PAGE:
From the HBD Archive
From: (Scott Bickham)
Subject: Skunked beer in cans
Date: 1992-02-29 17:38:35 GMT

I am familiar with the phenomenon of light-struck beer in bottles,
where UV radiation breaks an isohumulone bond, creating a ketyl-acyl radical
pair. Loss of CO by the acyl radical forms the 3-methyl-2-butyl radical,
which then combines with a thiol radical from sulphur- containing proteins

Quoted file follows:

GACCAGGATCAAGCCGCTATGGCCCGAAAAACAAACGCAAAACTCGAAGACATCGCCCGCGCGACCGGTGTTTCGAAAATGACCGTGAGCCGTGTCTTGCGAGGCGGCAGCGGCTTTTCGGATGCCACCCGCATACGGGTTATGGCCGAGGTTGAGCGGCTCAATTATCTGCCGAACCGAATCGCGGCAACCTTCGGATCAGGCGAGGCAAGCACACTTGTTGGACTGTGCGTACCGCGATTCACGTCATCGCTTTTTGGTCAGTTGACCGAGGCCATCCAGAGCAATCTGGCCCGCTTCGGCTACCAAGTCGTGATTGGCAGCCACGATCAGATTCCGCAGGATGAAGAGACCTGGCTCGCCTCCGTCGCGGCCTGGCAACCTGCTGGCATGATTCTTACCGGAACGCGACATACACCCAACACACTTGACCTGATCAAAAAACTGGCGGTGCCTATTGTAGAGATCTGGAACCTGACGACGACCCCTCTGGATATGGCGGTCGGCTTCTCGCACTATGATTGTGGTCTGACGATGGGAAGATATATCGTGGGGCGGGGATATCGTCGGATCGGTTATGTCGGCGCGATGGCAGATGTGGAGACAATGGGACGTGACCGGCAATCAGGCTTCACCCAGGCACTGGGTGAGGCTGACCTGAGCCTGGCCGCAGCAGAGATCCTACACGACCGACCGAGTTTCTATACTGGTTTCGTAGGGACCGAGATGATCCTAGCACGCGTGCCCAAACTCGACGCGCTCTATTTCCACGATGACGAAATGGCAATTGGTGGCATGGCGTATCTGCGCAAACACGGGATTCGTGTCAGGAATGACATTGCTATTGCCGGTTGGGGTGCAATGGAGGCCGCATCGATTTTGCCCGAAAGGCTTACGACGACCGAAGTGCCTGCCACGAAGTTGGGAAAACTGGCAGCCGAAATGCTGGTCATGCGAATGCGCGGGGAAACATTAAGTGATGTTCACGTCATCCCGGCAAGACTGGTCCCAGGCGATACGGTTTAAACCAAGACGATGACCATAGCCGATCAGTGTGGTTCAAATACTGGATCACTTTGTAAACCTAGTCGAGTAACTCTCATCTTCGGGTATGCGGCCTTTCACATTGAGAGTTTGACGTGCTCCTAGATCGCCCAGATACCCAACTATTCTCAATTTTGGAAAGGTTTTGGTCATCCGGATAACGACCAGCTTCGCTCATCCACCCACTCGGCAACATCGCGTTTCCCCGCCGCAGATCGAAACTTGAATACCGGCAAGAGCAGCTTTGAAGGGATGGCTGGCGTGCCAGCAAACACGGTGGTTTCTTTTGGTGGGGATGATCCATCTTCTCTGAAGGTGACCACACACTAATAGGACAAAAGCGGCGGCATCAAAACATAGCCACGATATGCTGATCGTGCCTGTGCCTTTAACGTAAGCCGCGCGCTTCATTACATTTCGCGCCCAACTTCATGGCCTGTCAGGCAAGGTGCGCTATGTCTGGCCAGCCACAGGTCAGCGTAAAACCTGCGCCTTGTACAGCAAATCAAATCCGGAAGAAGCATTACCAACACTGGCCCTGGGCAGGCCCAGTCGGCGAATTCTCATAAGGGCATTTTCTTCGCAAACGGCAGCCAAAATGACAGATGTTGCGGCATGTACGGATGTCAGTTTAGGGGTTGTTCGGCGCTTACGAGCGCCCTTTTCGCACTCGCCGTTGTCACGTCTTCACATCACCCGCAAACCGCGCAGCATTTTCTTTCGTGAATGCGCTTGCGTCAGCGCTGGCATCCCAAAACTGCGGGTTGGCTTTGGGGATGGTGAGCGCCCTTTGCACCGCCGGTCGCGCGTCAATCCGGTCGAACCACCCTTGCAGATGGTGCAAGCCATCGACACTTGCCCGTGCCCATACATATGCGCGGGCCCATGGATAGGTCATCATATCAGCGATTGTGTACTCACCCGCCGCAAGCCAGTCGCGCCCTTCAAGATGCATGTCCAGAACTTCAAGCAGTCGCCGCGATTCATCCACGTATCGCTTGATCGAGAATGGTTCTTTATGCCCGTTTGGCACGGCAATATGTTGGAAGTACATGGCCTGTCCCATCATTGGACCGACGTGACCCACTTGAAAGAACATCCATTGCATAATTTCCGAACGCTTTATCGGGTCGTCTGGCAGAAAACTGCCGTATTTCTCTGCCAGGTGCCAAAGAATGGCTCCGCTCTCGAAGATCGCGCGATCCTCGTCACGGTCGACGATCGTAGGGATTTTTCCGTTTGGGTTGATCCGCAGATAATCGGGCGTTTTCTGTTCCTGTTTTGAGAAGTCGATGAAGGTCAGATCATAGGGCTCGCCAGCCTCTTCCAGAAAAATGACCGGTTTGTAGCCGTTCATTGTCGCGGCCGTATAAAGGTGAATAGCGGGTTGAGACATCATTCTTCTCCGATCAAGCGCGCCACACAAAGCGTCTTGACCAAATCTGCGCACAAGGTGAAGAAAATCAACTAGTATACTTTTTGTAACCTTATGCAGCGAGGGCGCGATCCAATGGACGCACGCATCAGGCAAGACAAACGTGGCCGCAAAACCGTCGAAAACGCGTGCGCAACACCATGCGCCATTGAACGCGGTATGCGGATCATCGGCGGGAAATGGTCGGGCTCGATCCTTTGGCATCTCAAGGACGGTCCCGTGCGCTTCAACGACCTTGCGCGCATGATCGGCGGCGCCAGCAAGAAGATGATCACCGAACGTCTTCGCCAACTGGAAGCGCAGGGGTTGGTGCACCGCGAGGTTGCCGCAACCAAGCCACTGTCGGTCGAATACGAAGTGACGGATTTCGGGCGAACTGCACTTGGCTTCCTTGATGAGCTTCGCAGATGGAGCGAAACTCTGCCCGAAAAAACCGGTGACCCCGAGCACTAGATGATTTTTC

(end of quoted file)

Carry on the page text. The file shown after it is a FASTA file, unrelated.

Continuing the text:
to produce 3-methyl-2-butene-1-thiol.
In college, we learned the hard way that when a previously cold can
or bottle of beer is warmed up (say, in the trunk of a car), and then cooled
down again, the beer develops an off-flavor which is similar to, if not
identical to light-struck beer. Does anyone know if the temperature changes
in the absence if light can lead to the same chemical changes that produce
light-struck beer? Or is this phenomenon perhaps related to "freezer-burn"
that happens to other foods?
Just curious,


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